Young leaders from across the Commonwealth have come together to establish two new Commonwealth Youth Networks, one focused on Health, and the other on Human Rights and Democracy, through which they will play a strong and active role in delivering the Sustainable Development Goals.
One of those young leaders is Nkechi Azinge, the founder of the Sickle Cell Aid Foundation Nigeria (SCAF). Nkechi was recently honoured in 2015, alongside 59 other youths across the commonwealth, by the Queen of England for her work with the Sickle Cell Community in Nigeria.
She has added another feather to her cap as she, on June 28, became one of the founders of the Commonwealth Youth Health Network,
The new network joins existing established youth alliances in the Commonwealth community:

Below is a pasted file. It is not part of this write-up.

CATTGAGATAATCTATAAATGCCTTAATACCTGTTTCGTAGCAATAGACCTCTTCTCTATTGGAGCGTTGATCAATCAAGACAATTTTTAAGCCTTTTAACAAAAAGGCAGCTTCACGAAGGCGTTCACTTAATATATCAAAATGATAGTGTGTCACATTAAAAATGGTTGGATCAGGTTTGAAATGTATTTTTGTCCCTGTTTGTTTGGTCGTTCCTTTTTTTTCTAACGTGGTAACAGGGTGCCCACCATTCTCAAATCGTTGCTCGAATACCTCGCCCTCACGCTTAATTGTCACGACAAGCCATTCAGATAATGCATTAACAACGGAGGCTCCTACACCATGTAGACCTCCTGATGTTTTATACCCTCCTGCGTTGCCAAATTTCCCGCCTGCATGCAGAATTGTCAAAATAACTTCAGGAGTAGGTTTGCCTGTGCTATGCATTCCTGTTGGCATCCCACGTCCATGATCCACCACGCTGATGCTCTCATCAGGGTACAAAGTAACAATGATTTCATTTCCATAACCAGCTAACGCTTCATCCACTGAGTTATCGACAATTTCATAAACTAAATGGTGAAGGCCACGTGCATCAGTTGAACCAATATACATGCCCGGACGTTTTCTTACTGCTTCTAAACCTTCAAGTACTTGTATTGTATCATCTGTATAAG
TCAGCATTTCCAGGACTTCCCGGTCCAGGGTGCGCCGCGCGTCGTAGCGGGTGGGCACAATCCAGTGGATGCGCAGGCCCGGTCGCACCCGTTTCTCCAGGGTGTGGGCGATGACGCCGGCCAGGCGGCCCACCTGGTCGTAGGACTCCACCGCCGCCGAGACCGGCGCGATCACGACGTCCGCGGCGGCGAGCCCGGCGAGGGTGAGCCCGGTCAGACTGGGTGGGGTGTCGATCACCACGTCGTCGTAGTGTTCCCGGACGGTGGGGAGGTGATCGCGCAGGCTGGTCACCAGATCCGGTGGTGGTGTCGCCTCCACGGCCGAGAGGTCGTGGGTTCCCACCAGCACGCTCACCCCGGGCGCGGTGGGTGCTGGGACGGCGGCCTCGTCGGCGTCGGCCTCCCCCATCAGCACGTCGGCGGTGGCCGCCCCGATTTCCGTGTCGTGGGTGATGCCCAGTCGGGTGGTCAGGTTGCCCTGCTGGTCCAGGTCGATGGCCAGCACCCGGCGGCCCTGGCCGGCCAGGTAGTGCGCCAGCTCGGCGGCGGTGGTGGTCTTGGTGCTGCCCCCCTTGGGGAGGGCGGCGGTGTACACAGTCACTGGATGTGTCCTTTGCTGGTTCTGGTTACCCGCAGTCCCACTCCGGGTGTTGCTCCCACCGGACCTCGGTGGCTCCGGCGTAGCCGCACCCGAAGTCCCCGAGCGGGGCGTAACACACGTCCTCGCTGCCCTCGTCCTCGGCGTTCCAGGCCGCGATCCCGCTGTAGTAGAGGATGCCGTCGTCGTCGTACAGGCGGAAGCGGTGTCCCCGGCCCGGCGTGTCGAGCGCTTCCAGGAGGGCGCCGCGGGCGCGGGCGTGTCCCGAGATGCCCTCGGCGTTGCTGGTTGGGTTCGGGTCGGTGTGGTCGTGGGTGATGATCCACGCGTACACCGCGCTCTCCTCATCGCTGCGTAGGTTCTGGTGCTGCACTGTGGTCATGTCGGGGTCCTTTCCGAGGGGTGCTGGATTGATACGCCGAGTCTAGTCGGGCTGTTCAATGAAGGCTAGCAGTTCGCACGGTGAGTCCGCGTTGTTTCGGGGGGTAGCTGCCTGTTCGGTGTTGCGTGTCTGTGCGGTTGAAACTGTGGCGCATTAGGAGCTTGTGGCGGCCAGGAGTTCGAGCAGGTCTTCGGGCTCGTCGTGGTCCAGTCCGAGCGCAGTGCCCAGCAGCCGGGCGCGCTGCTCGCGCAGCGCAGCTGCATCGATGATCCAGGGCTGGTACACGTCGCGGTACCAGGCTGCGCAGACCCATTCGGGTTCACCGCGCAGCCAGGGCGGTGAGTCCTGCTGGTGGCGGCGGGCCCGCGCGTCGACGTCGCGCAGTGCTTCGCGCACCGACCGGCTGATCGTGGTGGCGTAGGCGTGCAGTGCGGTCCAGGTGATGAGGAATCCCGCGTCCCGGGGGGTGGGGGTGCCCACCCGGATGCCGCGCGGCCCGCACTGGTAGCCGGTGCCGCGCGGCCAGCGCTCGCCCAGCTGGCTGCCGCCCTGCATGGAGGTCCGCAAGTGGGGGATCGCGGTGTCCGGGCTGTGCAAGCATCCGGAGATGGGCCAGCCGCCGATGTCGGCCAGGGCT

The Commonwealth Youth Health Network (CYHN) and the Commonwealth Human Rights and Democracy Network (CYHRDN) were officially launched last week, at the end of a three-day visioning workshop that gathered around 50 young activists and practitioners from 27 countries across all Commonwealth regions – Africa, Asia, the Caribbean and Americas, the Pacific, and Europe.
The networks will provide platforms for young people to advocate and engage on global issues related to health, human rights and democracy, through individual and collective action, as well as through partnerships with other youth structures and key institutions at national and international levels.
The delegates identified strategies to bridge the gap between policy-makers and young people, and developed action plans for each network. They were also treated to presentations on the work of the Commonwealth Secretariat in each thematic area, and received training in strategic planning, communications and fundraising.
|Nkechi's twin sister who is sickle celled.|
Credits: Instagram, Huffington Post